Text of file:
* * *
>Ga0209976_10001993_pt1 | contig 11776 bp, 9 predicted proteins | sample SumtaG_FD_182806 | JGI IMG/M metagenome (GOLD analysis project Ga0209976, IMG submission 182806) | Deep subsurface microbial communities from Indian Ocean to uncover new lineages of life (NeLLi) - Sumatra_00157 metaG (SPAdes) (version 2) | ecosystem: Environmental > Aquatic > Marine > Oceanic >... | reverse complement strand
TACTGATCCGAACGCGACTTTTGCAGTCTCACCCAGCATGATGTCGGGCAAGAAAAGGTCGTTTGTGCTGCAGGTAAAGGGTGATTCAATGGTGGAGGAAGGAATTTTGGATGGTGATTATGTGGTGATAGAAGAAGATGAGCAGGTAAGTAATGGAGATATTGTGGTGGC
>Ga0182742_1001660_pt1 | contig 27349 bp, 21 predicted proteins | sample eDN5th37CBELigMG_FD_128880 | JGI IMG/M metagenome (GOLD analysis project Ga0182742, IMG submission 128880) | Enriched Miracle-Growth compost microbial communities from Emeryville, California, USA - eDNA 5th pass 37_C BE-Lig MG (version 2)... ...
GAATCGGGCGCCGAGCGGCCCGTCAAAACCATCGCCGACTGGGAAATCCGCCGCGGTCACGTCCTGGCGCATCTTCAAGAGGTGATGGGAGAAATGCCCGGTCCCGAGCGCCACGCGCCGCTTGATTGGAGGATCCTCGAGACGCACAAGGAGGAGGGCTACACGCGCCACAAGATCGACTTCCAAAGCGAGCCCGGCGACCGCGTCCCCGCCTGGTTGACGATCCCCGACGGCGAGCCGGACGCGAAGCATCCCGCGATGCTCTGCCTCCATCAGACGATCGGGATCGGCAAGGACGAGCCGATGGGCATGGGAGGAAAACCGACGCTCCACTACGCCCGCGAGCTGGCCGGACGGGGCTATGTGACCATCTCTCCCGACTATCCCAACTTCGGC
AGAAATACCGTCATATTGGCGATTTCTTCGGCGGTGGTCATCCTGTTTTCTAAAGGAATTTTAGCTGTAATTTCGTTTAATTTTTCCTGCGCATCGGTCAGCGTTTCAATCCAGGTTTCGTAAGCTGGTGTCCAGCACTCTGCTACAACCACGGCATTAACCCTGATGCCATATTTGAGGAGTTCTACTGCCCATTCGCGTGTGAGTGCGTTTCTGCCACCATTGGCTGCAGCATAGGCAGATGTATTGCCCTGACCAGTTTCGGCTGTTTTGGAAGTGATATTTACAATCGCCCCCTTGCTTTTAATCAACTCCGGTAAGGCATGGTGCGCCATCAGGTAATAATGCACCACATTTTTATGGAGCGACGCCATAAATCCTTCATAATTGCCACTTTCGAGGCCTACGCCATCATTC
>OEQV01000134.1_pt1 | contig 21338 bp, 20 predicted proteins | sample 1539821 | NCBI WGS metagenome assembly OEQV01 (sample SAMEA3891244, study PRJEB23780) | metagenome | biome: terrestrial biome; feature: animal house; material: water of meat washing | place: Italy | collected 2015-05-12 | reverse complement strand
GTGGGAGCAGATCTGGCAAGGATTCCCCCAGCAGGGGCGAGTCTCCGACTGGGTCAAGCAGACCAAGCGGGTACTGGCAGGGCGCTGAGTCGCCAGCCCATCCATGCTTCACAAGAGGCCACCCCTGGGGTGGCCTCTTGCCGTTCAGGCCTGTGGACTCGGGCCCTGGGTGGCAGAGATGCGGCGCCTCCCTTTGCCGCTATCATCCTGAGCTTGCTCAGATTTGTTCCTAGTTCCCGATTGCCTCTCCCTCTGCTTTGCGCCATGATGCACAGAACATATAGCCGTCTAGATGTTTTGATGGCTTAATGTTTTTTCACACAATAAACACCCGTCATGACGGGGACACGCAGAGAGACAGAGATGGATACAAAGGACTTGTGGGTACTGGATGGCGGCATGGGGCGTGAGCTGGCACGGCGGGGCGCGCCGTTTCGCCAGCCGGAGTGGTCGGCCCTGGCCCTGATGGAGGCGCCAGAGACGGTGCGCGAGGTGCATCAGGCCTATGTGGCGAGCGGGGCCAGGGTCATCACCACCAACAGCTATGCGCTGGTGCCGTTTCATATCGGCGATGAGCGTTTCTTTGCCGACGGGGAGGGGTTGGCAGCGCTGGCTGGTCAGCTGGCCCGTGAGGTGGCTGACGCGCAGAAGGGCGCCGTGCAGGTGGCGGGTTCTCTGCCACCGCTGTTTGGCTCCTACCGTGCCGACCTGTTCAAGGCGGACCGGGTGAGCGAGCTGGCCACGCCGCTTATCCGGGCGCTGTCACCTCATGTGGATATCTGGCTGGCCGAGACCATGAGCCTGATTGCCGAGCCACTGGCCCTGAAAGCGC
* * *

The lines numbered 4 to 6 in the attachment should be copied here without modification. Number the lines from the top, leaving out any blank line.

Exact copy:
GAATCGGGCGCCGAGCGGCCCGTCAAAACCATCGCCGACTGGGAAATCCGCCGCGGTCACGTCCTGGCGCATCTTCAAGAGGTGATGGGAGAAATGCCCGGTCCCGAGCGCCACGCGCCGCTTGATTGGAGGATCCTCGAGACGCACAAGGAGGAGGGCTACACGCGCCACAAGATCGACTTCCAAAGCGAGCCCGGCGACCGCGTCCCCGCCTGGTTGACGATCCCCGACGGCGAGCCGGACGCGAAGCATCCCGCGATGCTCTGCCTCCATCAGACGATCGGGATCGGCAAGGACGAGCCGATGGGCATGGGAGGAAAACCGACGCTCCACTACGCCCGCGAGCTGGCCGGACGGGGCTATGTGACCATCTCTCCCGACTATCCCAACTTCGGC
AGAAATACCGTCATATTGGCGATTTCTTCGGCGGTGGTCATCCTGTTTTCTAAAGGAATTTTAGCTGTAATTTCGTTTAATTTTTCCTGCGCATCGGTCAGCGTTTCAATCCAGGTTTCGTAAGCTGGTGTCCAGCACTCTGCTACAACCACGGCATTAACCCTGATGCCATATTTGAGGAGTTCTACTGCCCATTCGCGTGTGAGTGCGTTTCTGCCACCATTGGCTGCAGCATAGGCAGATGTATTGCCCTGACCAGTTTCGGCTGTTTTGGAAGTGATATTTACAATCGCCCCCTTGCTTTTAATCAACTCCGGTAAGGCATGGTGCGCCATCAGGTAATAATGCACCACATTTTTATGGAGCGACGCCATAAATCCTTCATAATTGCCACTTTCGAGGCCTACGCCATCATTC
>OEQV01000134.1_pt1 | contig 21338 bp, 20 predicted proteins | sample 1539821 | NCBI WGS metagenome assembly OEQV01 (sample SAMEA3891244, study PRJEB23780) | metagenome | biome: terrestrial biome; feature: animal house; material: water of meat washing | place: Italy | collected 2015-05-12 | reverse complement strand